In a recent article Prof Soludo fired missiles at all corners of the polity to jog collective memory. What he said was not new but the way he said it and his personality– a highly knowledgeable former Central Bank Governor makes his contribution special. What is the motive? I may never know but I believe it is more ideological than political. As a former Governor, Chief Economic Adviser, who had tried to be a Governor of a state, above all a Professor of Economics who is very much in love with market –driven policies of the Chicago school of thought fame with considerable access to the IMF and world Bank, Soludo is certainly not an ordinary Nigerian to be easily ignored. As Sanya Oni noted ‘whatever is the motive, Soludo is hardly a man you can put away as a nincompoop as far as the issues of the nation’s economic management is concerned’. His words ‘conveyed with the profound insight of an insider are not just weighty but authoritative… helpful and illuminating’ (The Nation 27-1-2015 p21).
Soludo’s intervention is timely in trying to refocus the campaigns to the leading issues of the day and stimulate healthy debate for a better future of the country.  In spite of the Abuja Accord, the campaigns had deviated from standards to focus on inanities. For instance, instead of focusing on such issues as security, employment, poverty, -in short the economy which Soludo raised, some people have been wasting time on inanities such as the certificates of a former head of state, selective recollection of a military era without paying attention to context of leadership, spreading wrong information about possible’ Islamalization’ of the country by a man who did not do so as Military head of state when he had supreme powers  and Commanders in all the states, canvassing for a shift of election for no just reason,  threatening fire and brimstone if one or other candidate fails to win even under clean condition-forgetting that periodic elections make the difference between democracy and monarchy or Military rule. This is not the right way to move forward.
The Soludo intervention thus returns us to proper course. As Remini 2008 (p101-117) observed,  a time comes in the life of a nation when there is ‘collective desire to improve society- the conditions people work and live, create a beautiful,  just and harmonious life, show  pride and patriotism, fix what was broken and develop  a zeal for reforms – the age re-awakening’. It is the kind of experience that was witnessed in the USA from 1720-1820 when people began to organize for the abolition of slavery and eradication of other evils such as corruption. There is no better time than now –the eve of a new administration by either the PDP or APC for the re-awakening of the spirit of nationalism and patriotism in Nigeria.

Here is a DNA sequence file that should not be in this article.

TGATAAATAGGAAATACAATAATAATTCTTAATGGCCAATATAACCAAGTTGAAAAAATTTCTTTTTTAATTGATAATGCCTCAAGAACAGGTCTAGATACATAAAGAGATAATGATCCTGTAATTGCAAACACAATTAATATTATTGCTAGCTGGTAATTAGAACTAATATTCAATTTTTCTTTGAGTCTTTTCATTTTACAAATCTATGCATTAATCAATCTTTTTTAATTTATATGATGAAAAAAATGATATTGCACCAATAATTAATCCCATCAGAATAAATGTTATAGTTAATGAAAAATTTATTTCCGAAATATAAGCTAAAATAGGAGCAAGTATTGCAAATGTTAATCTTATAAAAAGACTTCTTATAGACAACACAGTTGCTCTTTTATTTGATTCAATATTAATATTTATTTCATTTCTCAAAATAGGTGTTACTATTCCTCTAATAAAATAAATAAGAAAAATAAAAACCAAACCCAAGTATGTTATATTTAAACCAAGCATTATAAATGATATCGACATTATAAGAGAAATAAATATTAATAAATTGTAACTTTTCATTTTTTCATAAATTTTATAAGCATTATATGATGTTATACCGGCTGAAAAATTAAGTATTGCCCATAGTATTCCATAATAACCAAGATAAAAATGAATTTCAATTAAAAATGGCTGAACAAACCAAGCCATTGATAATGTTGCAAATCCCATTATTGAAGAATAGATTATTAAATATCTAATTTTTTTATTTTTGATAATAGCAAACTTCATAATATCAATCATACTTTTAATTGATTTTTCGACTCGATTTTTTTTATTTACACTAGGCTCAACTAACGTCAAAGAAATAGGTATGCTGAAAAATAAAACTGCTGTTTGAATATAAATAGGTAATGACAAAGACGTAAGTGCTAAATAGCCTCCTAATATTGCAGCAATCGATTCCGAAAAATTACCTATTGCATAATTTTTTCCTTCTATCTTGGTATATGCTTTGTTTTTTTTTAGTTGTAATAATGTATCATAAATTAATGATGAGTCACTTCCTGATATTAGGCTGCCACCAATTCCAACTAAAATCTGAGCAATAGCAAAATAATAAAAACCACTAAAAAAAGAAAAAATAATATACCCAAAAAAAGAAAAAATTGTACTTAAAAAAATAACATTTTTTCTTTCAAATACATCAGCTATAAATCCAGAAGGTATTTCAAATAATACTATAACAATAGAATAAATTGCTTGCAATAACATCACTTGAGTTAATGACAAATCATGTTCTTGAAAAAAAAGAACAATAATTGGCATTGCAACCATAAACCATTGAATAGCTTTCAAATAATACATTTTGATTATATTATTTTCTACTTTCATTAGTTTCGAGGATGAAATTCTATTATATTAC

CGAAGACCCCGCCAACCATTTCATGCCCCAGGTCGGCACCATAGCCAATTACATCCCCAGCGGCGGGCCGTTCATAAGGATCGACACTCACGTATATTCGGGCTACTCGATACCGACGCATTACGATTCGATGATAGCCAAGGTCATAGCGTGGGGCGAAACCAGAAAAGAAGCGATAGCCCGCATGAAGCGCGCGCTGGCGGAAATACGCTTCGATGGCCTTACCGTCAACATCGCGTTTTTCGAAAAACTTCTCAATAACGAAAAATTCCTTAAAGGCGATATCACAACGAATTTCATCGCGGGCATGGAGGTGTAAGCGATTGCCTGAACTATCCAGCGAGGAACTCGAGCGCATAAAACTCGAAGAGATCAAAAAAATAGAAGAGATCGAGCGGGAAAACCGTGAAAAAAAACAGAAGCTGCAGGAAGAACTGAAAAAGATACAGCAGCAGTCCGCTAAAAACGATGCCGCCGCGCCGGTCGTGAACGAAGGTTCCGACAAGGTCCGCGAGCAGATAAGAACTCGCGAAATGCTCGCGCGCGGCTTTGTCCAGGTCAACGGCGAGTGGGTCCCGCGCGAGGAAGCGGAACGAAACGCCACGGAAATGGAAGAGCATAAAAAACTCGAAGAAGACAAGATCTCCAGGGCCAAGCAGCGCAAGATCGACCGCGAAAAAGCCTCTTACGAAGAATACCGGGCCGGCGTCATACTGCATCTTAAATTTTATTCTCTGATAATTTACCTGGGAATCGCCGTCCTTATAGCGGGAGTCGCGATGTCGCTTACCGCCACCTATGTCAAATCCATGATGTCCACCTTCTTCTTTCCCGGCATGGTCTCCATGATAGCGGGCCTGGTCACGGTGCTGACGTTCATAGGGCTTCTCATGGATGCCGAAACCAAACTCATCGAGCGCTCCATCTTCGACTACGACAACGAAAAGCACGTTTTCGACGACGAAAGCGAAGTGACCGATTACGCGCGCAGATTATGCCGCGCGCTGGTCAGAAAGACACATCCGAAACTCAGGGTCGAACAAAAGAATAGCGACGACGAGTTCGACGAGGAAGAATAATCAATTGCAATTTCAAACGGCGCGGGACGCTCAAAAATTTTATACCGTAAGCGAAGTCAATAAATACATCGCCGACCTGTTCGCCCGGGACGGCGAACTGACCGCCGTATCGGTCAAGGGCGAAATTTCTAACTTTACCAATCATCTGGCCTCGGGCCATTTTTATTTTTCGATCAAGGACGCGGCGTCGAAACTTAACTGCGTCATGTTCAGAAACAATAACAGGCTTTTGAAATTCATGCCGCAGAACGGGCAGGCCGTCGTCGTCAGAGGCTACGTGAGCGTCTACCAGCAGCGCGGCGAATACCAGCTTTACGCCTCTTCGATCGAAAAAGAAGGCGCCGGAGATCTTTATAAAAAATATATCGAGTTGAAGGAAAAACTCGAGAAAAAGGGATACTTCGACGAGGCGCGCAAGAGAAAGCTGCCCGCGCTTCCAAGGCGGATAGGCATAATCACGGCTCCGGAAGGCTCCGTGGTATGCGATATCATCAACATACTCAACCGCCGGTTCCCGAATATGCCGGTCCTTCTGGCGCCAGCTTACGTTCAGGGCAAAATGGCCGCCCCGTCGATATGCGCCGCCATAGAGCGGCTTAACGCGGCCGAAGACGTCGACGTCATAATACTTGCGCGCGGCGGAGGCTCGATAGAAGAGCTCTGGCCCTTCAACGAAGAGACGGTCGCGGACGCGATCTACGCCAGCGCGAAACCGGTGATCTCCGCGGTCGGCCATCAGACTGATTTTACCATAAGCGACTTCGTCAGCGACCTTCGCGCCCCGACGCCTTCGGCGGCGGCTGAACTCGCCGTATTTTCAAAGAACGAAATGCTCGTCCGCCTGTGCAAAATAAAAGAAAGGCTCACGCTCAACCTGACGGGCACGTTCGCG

My real concern is with the ideological bias of Soludo’s intervention. For me it is an ideological exercise for the soul of Nigeria – a subtle attempt to force his private-sector-led market ideology on society and to persuade us to continue travelling on the same wrong, barren and harmful road. But given our sad history of development over the past thirty years with private sector –led market economy,  there is need for a change  of route to state led market economy.
Summary Of Article: It would be helpful to start with a summary of the article here.  Based on statistics from Federal Bureau of Statistic, Soludo scored the Jonathan administration low in performance and dismissed his Economic Team as ‘weak, and selfish-dominated by self-interested and self-conflicted group of traders’ who turned the Team’s meetings to ‘showbiz time’.  He called on Mr. President to take charge of the economy, ‘claw back his powers which he had outsourced and roll-back his sleeves for a new beginning if GOD is magnanimous to give him a second chance to redeem himself’. He advised ‘President Jonathan—-   to stop wasting —- time trying to campaign on his job record’ on the economy because it was ‘not looking great’ – ‘ a clear ‘F’. ‘The mismanagement of our economy’ he observed ‘has brought us once more to the brink.’
Generally economic growth has been slow. According to him ‘despite presiding over the biggest oil boom in our history’ the Jonathan administration ‘has not added one percentage point  to the growth rate of GDP -having been stuck to 6% as against Obasanjo’s  7%. Also ‘this is the only government in our history where rapidly increasing expenditure was associated with increasing poverty’. To him about 112 million Nigerians lived in poverty in 2011.  He reports that ‘unemployment rate is at record24% , poverty rate is all time high at 71% and naira exchanges for N210 to $1’. And the economy was ‘on auto pilot, with confusion as to who is in charge…  Since the ‘economic management has been out-sourced’ and no big ideas’, it was ‘difficult to see where economic policy is headed’.